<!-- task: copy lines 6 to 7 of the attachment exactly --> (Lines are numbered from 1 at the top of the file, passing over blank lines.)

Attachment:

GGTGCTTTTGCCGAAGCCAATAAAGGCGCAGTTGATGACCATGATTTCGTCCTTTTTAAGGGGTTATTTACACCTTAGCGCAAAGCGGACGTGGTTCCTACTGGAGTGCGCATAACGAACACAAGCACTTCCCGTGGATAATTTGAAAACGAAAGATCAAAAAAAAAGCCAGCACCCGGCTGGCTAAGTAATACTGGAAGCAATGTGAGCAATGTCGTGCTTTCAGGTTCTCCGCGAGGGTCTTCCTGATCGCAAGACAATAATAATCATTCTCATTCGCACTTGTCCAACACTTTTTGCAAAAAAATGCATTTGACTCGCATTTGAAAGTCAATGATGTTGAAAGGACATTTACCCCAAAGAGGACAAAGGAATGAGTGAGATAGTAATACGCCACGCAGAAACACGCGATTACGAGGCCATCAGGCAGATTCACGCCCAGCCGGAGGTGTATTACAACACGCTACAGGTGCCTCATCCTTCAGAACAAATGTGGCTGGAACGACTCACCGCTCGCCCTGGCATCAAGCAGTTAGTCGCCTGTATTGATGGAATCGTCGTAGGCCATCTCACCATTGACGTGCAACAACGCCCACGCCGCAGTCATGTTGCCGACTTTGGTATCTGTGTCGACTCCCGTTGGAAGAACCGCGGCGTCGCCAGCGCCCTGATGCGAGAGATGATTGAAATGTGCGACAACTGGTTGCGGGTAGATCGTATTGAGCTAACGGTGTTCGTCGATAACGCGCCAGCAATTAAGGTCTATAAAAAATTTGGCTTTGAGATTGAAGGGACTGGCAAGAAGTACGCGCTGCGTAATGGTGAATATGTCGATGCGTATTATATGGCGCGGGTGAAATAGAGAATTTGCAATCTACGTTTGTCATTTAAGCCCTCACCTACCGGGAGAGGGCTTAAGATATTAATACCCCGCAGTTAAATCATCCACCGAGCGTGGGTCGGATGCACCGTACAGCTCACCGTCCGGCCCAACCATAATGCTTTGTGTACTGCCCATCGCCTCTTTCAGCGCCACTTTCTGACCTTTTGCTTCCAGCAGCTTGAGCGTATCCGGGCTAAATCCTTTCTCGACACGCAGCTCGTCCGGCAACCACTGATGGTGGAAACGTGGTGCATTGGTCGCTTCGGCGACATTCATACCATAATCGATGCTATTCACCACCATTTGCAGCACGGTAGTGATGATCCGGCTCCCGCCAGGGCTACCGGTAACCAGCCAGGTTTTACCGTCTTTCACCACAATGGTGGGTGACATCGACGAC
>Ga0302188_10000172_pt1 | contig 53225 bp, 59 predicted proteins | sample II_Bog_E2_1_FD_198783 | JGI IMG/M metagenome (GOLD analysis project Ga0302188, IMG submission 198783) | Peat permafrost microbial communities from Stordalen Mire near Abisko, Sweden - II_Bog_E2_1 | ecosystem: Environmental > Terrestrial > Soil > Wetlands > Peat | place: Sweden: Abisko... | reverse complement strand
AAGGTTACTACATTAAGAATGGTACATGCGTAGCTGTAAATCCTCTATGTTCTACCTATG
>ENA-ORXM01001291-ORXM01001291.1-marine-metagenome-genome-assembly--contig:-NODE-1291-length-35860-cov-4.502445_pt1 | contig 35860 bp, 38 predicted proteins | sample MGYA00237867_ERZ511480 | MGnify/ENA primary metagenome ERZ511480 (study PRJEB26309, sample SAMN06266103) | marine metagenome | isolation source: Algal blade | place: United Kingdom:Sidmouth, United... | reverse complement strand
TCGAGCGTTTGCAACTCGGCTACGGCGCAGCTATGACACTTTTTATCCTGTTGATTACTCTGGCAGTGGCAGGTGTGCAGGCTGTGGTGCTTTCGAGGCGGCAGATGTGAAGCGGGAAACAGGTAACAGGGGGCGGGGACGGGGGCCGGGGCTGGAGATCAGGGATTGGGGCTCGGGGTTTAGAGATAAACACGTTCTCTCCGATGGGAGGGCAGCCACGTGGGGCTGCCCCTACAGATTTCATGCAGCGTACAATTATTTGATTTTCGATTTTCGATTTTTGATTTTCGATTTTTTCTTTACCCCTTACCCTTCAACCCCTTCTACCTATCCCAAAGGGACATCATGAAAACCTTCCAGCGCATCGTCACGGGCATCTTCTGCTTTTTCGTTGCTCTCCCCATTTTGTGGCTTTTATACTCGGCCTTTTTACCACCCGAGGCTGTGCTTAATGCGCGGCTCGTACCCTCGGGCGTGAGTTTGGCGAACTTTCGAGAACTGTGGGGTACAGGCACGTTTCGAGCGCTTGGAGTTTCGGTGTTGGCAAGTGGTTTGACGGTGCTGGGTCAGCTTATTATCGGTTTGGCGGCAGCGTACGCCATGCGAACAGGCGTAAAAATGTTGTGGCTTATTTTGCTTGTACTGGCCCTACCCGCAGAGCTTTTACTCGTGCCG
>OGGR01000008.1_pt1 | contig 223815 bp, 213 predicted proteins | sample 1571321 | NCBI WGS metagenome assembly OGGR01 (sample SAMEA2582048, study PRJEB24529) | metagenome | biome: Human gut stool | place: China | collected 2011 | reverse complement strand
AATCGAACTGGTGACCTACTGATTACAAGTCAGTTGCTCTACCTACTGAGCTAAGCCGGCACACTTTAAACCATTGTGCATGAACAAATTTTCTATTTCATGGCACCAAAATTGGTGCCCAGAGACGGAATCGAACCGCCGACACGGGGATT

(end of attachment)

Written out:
>OGGR01000008.1_pt1 | contig 223815 bp, 213 predicted proteins | sample 1571321 | NCBI WGS metagenome assembly OGGR01 (sample SAMEA2582048, study PRJEB24529) | metagenome | biome: Human gut stool | place: China | collected 2011 | reverse complement strand
AATCGAACTGGTGACCTACTGATTACAAGTCAGTTGCTCTACCTACTGAGCTAAGCCGGCACACTTTAAACCATTGTGCATGAACAAATTTTCTATTTCATGGCACCAAAATTGGTGCCCAGAGACGGAATCGAACCGCCGACACGGGGATT